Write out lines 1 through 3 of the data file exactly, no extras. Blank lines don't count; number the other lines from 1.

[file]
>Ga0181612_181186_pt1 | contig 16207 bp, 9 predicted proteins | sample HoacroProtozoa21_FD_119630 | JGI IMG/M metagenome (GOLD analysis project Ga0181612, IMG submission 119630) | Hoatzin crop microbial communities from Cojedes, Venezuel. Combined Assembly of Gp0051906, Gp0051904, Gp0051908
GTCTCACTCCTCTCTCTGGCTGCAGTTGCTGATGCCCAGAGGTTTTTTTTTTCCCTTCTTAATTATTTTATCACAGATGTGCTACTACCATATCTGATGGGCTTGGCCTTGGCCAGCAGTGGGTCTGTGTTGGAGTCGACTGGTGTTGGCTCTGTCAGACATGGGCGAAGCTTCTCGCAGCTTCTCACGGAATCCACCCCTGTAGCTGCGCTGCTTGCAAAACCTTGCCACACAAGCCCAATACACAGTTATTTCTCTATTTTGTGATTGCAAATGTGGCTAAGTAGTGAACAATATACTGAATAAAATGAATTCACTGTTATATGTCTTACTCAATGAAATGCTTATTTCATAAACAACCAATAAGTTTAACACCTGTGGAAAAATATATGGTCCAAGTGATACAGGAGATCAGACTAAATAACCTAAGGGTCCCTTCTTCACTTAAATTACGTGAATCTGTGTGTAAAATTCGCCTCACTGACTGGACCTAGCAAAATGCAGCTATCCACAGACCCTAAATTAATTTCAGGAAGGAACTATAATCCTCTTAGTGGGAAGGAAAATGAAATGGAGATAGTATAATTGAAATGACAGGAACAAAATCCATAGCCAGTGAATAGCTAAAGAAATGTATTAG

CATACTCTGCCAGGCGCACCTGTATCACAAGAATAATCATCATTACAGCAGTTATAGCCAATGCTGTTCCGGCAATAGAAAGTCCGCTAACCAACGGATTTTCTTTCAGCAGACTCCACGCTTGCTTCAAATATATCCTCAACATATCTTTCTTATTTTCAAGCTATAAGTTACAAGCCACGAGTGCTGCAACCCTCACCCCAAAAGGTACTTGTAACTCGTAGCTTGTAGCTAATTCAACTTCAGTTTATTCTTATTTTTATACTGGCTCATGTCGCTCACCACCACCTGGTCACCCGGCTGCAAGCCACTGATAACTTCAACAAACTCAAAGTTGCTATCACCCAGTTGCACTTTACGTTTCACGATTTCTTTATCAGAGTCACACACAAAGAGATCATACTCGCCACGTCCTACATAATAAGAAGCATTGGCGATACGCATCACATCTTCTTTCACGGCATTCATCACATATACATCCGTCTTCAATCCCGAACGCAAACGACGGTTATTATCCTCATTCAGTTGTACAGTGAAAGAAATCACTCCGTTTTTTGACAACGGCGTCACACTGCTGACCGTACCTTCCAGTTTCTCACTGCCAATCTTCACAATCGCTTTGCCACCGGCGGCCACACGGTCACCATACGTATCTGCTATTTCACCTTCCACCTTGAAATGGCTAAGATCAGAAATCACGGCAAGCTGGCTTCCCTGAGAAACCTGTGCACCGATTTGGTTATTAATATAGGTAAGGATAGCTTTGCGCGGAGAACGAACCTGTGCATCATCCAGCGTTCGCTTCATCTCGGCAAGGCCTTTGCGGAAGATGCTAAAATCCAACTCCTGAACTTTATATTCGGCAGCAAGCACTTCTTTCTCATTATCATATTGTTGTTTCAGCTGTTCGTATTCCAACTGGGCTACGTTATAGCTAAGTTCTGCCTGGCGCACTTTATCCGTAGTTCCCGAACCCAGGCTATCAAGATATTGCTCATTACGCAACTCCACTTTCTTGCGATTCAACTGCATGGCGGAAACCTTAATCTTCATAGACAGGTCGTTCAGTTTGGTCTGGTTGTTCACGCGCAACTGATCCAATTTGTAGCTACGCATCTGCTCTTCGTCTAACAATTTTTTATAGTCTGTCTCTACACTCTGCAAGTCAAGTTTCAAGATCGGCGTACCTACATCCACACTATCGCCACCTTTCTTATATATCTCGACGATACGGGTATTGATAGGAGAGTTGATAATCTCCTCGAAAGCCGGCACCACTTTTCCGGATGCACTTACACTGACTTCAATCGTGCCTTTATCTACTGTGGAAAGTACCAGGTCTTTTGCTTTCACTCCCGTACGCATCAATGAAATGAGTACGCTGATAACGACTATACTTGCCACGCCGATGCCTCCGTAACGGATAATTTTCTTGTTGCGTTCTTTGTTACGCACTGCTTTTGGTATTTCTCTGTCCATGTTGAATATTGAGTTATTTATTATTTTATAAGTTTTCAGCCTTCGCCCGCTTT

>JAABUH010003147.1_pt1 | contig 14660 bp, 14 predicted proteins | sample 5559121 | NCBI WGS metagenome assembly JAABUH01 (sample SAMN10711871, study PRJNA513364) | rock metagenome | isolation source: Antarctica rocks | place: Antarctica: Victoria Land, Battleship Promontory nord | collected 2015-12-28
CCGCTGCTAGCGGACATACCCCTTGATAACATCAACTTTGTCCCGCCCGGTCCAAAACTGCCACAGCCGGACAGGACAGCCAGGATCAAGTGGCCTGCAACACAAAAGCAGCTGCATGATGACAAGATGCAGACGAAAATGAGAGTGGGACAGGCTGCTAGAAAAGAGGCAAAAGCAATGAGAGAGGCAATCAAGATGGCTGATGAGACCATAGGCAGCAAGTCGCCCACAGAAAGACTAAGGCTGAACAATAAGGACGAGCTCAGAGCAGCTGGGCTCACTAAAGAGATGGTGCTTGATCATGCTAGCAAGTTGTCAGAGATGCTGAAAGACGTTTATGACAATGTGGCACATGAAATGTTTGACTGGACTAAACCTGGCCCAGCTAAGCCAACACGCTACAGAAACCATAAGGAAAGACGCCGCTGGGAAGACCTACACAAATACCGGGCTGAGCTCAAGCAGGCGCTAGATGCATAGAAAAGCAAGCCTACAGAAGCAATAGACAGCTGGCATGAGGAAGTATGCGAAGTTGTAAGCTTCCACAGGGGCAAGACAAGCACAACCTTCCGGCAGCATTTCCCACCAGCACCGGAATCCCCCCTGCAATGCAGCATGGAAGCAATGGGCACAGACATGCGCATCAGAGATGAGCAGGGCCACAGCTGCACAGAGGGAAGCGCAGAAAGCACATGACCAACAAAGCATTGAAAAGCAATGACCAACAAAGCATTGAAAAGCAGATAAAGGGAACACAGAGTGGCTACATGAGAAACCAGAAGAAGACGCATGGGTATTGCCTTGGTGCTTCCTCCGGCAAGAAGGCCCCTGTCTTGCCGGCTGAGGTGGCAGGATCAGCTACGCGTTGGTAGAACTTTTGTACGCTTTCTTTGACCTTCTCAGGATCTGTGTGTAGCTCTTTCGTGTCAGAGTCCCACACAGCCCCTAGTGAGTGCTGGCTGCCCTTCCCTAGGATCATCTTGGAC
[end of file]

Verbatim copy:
>Ga0181612_181186_pt1 | contig 16207 bp, 9 predicted proteins | sample HoacroProtozoa21_FD_119630 | JGI IMG/M metagenome (GOLD analysis project Ga0181612, IMG submission 119630) | Hoatzin crop microbial communities from Cojedes, Venezuel. Combined Assembly of Gp0051906, Gp0051904, Gp0051908
GTCTCACTCCTCTCTCTGGCTGCAGTTGCTGATGCCCAGAGGTTTTTTTTTTCCCTTCTTAATTATTTTATCACAGATGTGCTACTACCATATCTGATGGGCTTGGCCTTGGCCAGCAGTGGGTCTGTGTTGGAGTCGACTGGTGTTGGCTCTGTCAGACATGGGCGAAGCTTCTCGCAGCTTCTCACGGAATCCACCCCTGTAGCTGCGCTGCTTGCAAAACCTTGCCACACAAGCCCAATACACAGTTATTTCTCTATTTTGTGATTGCAAATGTGGCTAAGTAGTGAACAATATACTGAATAAAATGAATTCACTGTTATATGTCTTACTCAATGAAATGCTTATTTCATAAACAACCAATAAGTTTAACACCTGTGGAAAAATATATGGTCCAAGTGATACAGGAGATCAGACTAAATAACCTAAGGGTCCCTTCTTCACTTAAATTACGTGAATCTGTGTGTAAAATTCGCCTCACTGACTGGACCTAGCAAAATGCAGCTATCCACAGACCCTAAATTAATTTCAGGAAGGAACTATAATCCTCTTAGTGGGAAGGAAAATGAAATGGAGATAGTATAATTGAAATGACAGGAACAAAATCCATAGCCAGTGAATAGCTAAAGAAATGTATTAG

CATACTCTGCCAGGCGCACCTGTATCACAAGAATAATCATCATTACAGCAGTTATAGCCAATGCTGTTCCGGCAATAGAAAGTCCGCTAACCAACGGATTTTCTTTCAGCAGACTCCACGCTTGCTTCAAATATATCCTCAACATATCTTTCTTATTTTCAAGCTATAAGTTACAAGCCACGAGTGCTGCAACCCTCACCCCAAAAGGTACTTGTAACTCGTAGCTTGTAGCTAATTCAACTTCAGTTTATTCTTATTTTTATACTGGCTCATGTCGCTCACCACCACCTGGTCACCCGGCTGCAAGCCACTGATAACTTCAACAAACTCAAAGTTGCTATCACCCAGTTGCACTTTACGTTTCACGATTTCTTTATCAGAGTCACACACAAAGAGATCATACTCGCCACGTCCTACATAATAAGAAGCATTGGCGATACGCATCACATCTTCTTTCACGGCATTCATCACATATACATCCGTCTTCAATCCCGAACGCAAACGACGGTTATTATCCTCATTCAGTTGTACAGTGAAAGAAATCACTCCGTTTTTTGACAACGGCGTCACACTGCTGACCGTACCTTCCAGTTTCTCACTGCCAATCTTCACAATCGCTTTGCCACCGGCGGCCACACGGTCACCATACGTATCTGCTATTTCACCTTCCACCTTGAAATGGCTAAGATCAGAAATCACGGCAAGCTGGCTTCCCTGAGAAACCTGTGCACCGATTTGGTTATTAATATAGGTAAGGATAGCTTTGCGCGGAGAACGAACCTGTGCATCATCCAGCGTTCGCTTCATCTCGGCAAGGCCTTTGCGGAAGATGCTAAAATCCAACTCCTGAACTTTATATTCGGCAGCAAGCACTTCTTTCTCATTATCATATTGTTGTTTCAGCTGTTCGTATTCCAACTGGGCTACGTTATAGCTAAGTTCTGCCTGGCGCACTTTATCCGTAGTTCCCGAACCCAGGCTATCAAGATATTGCTCATTACGCAACTCCACTTTCTTGCGATTCAACTGCATGGCGGAAACCTTAATCTTCATAGACAGGTCGTTCAGTTTGGTCTGGTTGTTCACGCGCAACTGATCCAATTTGTAGCTACGCATCTGCTCTTCGTCTAACAATTTTTTATAGTCTGTCTCTACACTCTGCAAGTCAAGTTTCAAGATCGGCGTACCTACATCCACACTATCGCCACCTTTCTTATATATCTCGACGATACGGGTATTGATAGGAGAGTTGATAATCTCCTCGAAAGCCGGCACCACTTTTCCGGATGCACTTACACTGACTTCAATCGTGCCTTTATCTACTGTGGAAAGTACCAGGTCTTTTGCTTTCACTCCCGTACGCATCAATGAAATGAGTACGCTGATAACGACTATACTTGCCACGCCGATGCCTCCGTAACGGATAATTTTCTTGTTGCGTTCTTTGTTACGCACTGCTTTTGGTATTTCTCTGTCCATGTTGAATATTGAGTTATTTATTATTTTATAAGTTTTCAGCCTTCGCCCGCTTT